VIDEO: Tempered Networks introduces ‘identity-based networking’

By Byron V. Acohido

Tempered Networks got its start by taking a unique approach toward locking down the industrial control systems (ICS) used at the Boeing Co.’s airplane manufacturing plants.

The problem Boeing was trying to solve at the time turns out to be much the same as the puzzle organizations of all types face today: How do you ingrain security into complex hybrid networks without completely throwing out legacy systems.

Striking that balance in the age of cloud computing and the Internet of Everything is crucial to empowering employees to securely and productively leverage modern IT systems. “Security is great, but business has to run,” says Marc Kaplan, vice president of security architecture and services at Seattle-based Tempered Networks.

ICS technologies predate the internet. So those used in manufacturing plants, utility plants and transportation systems remain a huge security challenge. The rising dominance of cloud computing and mobile devices to run modern-day networks has exposed ICS controls, in particular, to threat actors.

Boeing, for instance, found it challenging to assure security of its industrial controls while also maintaining a high pace of jetliner production. “They had to find a way to identify and separate systems from each other,” Kaplan says. The solution came in the form of an innovative protocol—called HIP, host identity protocol—developed by Ericsson and sponsored by Boeing and the U.S. Navy.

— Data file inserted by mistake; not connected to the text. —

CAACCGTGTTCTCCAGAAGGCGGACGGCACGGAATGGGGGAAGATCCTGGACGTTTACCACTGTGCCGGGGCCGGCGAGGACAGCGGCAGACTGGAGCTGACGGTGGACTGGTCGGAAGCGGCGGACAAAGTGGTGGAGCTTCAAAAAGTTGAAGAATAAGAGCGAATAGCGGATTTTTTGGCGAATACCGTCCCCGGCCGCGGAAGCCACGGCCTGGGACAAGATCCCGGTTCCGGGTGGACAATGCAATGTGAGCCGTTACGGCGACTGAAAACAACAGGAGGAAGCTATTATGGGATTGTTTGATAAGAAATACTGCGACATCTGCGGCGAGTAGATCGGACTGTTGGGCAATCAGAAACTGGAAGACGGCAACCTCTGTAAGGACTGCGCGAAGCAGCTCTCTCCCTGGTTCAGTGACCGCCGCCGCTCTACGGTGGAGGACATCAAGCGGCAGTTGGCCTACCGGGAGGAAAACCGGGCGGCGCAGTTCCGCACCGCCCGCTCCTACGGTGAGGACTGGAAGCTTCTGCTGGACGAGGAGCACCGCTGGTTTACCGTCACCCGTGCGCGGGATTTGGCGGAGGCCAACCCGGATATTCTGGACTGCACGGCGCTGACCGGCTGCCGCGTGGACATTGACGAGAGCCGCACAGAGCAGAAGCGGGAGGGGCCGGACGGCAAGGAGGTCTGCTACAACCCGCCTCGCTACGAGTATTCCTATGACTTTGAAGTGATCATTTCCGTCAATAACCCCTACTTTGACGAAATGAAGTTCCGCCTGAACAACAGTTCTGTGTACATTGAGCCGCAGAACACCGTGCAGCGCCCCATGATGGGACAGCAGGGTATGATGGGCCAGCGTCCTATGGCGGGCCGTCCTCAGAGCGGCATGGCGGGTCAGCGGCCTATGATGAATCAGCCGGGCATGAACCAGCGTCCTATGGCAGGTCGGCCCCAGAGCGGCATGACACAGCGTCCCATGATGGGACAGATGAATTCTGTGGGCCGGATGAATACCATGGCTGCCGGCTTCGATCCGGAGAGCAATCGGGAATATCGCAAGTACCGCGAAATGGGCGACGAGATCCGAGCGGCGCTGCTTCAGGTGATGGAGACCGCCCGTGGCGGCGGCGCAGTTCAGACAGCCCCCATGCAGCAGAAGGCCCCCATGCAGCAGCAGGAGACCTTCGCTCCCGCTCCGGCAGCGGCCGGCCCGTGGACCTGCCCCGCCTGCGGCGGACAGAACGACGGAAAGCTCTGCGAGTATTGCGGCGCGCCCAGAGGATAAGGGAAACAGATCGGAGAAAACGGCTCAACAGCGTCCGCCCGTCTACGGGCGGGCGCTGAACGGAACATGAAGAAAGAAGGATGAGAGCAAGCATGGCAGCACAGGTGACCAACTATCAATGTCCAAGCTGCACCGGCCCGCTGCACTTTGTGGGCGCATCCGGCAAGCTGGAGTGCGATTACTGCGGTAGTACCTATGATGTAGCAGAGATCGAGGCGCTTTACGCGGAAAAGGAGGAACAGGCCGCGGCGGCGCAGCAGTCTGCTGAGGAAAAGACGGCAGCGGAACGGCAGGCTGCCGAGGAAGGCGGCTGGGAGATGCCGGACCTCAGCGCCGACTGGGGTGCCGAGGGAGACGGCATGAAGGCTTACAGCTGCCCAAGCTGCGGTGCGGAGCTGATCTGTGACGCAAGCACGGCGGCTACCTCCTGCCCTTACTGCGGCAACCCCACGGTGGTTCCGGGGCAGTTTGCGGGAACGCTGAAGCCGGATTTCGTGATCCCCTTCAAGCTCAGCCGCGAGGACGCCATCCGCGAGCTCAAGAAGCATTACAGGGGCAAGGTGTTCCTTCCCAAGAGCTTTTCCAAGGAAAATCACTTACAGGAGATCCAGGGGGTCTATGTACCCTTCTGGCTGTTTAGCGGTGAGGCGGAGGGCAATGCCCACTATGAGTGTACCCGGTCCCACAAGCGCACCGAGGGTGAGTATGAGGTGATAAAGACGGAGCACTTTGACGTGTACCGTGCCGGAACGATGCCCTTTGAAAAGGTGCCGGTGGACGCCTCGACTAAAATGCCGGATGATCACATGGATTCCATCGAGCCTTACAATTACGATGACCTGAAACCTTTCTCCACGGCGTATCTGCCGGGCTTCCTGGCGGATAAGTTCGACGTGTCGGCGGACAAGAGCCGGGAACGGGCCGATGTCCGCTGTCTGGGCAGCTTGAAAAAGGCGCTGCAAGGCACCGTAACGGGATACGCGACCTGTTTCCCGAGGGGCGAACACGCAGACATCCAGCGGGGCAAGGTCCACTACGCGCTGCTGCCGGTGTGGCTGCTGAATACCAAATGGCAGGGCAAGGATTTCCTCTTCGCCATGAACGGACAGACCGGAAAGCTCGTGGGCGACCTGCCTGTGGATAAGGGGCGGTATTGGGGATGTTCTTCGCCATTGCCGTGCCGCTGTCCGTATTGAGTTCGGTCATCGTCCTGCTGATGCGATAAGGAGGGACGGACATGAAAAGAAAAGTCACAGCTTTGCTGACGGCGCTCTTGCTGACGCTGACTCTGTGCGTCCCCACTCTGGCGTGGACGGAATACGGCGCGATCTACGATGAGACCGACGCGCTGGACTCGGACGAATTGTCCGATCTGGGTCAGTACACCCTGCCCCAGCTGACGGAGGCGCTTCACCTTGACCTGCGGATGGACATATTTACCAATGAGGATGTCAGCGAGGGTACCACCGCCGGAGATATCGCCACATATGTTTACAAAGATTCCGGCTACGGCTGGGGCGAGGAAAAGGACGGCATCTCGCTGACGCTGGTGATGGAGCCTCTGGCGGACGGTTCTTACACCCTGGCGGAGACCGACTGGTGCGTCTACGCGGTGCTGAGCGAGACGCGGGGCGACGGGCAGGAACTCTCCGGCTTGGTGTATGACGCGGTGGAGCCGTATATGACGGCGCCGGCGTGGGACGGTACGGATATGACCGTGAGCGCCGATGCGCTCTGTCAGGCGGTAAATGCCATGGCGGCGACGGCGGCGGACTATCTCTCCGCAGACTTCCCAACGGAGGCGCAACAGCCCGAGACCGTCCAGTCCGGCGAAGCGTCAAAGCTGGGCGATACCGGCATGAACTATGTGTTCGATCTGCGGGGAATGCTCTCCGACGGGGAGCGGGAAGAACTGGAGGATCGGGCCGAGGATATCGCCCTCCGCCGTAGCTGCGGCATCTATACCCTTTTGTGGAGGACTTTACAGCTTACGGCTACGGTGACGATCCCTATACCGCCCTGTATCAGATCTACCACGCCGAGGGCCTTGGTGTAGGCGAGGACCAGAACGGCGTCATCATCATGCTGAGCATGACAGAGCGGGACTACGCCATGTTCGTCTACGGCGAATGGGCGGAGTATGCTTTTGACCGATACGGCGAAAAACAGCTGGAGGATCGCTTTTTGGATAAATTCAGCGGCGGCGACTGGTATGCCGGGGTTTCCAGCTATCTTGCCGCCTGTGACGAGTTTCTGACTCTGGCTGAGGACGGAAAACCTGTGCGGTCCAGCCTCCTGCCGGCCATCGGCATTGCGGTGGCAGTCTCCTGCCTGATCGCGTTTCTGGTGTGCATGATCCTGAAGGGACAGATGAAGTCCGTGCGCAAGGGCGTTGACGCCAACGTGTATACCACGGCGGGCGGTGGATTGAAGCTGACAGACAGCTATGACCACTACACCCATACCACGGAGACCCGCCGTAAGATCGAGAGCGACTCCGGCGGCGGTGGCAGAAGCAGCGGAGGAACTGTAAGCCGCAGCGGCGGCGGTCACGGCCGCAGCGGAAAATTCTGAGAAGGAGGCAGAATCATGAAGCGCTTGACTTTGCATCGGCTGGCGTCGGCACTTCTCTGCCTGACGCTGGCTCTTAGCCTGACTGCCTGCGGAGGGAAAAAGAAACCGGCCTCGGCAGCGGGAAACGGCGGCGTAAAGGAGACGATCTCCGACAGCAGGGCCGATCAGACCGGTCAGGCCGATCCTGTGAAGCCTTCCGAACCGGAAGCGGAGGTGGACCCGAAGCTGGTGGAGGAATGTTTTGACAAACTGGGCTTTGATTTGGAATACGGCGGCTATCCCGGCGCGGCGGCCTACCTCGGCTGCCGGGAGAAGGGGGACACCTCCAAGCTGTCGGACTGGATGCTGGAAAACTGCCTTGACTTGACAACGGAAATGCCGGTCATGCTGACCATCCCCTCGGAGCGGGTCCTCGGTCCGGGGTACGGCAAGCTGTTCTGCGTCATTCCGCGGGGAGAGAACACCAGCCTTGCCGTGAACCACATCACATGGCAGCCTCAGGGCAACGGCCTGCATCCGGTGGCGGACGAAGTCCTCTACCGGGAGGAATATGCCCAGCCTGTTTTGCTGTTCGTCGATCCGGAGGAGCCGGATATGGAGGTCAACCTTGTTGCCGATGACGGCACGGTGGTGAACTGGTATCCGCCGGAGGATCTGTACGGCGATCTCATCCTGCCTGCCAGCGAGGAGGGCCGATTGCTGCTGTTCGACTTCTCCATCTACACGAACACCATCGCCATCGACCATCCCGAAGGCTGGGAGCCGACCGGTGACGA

Stability and security

Essentially, it’s an overlay, so an environment can keep running the systems it ran before,” he says. It’s an identity-based network, an architecture that “rides above” an established system, without changing fundamental system attributes.

Related article: Critical infrastructure attacks remain clear and present danger

It was an important breakthrough, since most industries are reluctant to make wholesale changes to legacy systems that are working. In today’s banking sector, for example, “these systems run very old code, and for good reason,” Kaplan says. “They’re very stable; the upgrading is a high risk.

Marc Kaplan, Tempered Networks vice president of security architecture and services

When you’re running an electric grid, turning the grid off is not an option, so these systems couldn’t protect themselves,” he says. They needed an easy way to create identity-based networking without compromising or crashing the existing system.

Kaplan says using the HIP system provides companies something they could not do on their own, “which is rock-solid security with very fast and reliable connectivity.”

Wider applications

As it has turned out, Tempered Networks’ commercialized version of HIP has uses beyond industrial and financial systems. With companies turning over large chunks of their networking infrastructure to hosted services, like Microsoft Azure, Google Cloud and Amazon EC2, the same dilemma has cropped up: “How do I connect my enterprise environment to the cloud and do it seamlessly without having to re-architect pieces of it?” Kaplan says.

There’s also the question of protection. “Once I’ve moved the security aspects out of my data center into the cloud, I now have to rely on attributes of the cloud provider to keep security for me,” he says. “There’s more potential for inroads into your enterprise environment. … You’ve now extended yourself out to another data center.”

Sharing becomes easier

With a HIP system, companies can build overlays to share networks and network information. “If I want to send a file to you, I can have my own profile with you that you can come to my system. At the same time, I can have a profile that talks to my corporate network, as well,” Kaplan says. “I can extend what would be my cloud directly to the people I want into my services.”

For a deeper drill down on what Tempered Networks is bringing to the table, please view the accompanying video.

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